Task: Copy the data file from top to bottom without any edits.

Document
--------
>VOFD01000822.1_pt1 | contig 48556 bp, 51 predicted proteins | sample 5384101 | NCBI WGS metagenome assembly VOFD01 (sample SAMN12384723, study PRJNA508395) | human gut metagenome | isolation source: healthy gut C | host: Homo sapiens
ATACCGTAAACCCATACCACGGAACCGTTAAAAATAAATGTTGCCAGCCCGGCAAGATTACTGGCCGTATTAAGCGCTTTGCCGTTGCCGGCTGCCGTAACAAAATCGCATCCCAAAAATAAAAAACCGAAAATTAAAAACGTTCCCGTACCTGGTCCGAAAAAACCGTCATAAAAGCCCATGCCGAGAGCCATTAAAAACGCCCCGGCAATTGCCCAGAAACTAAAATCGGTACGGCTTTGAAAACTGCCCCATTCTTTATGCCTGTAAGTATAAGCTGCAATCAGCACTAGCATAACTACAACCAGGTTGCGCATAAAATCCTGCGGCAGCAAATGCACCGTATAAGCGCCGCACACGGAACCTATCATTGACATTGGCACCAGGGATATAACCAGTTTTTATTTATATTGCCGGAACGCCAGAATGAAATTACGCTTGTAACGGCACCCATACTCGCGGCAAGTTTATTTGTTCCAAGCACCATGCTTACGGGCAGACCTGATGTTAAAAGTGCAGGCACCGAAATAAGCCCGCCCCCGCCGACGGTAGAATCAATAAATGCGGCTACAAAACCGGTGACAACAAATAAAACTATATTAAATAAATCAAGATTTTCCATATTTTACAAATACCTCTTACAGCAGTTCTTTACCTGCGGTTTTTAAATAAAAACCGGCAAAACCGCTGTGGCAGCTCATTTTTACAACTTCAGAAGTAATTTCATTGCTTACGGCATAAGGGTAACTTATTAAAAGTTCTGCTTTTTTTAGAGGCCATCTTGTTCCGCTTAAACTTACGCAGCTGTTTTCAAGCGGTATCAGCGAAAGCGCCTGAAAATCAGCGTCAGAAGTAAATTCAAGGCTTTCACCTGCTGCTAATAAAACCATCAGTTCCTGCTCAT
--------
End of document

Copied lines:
>VOFD01000822.1_pt1 | contig 48556 bp, 51 predicted proteins | sample 5384101 | NCBI WGS metagenome assembly VOFD01 (sample SAMN12384723, study PRJNA508395) | human gut metagenome | isolation source: healthy gut C | host: Homo sapiens
ATACCGTAAACCCATACCACGGAACCGTTAAAAATAAATGTTGCCAGCCCGGCAAGATTACTGGCCGTATTAAGCGCTTTGCCGTTGCCGGCTGCCGTAACAAAATCGCATCCCAAAAATAAAAAACCGAAAATTAAAAACGTTCCCGTACCTGGTCCGAAAAAACCGTCATAAAAGCCCATGCCGAGAGCCATTAAAAACGCCCCGGCAATTGCCCAGAAACTAAAATCGGTACGGCTTTGAAAACTGCCCCATTCTTTATGCCTGTAAGTATAAGCTGCAATCAGCACTAGCATAACTACAACCAGGTTGCGCATAAAATCCTGCGGCAGCAAATGCACCGTATAAGCGCCGCACACGGAACCTATCATTGACATTGGCACCAGGGATATAACCAGTTTTTATTTATATTGCCGGAACGCCAGAATGAAATTACGCTTGTAACGGCACCCATACTCGCGGCAAGTTTATTTGTTCCAAGCACCATGCTTACGGGCAGACCTGATGTTAAAAGTGCAGGCACCGAAATAAGCCCGCCCCCGCCGACGGTAGAATCAATAAATGCGGCTACAAAACCGGTGACAACAAATAAAACTATATTAAATAAATCAAGATTTTCCATATTTTACAAATACCTCTTACAGCAGTTCTTTACCTGCGGTTTTTAAATAAAAACCGGCAAAACCGCTGTGGCAGCTCATTTTTACAACTTCAGAAGTAATTTCATTGCTTACGGCATAAGGGTAACTTATTAAAAGTTCTGCTTTTTTTAGAGGCCATCTTGTTCCGCTTAAACTTACGCAGCTGTTTTCAAGCGGTATCAGCGAAAGCGCCTGAAAATCAGCGTCAGAAGTAAATTCAAGGCTTTCACCTGCTGCTAATAAAACCATCAGTTCCTGCTCAT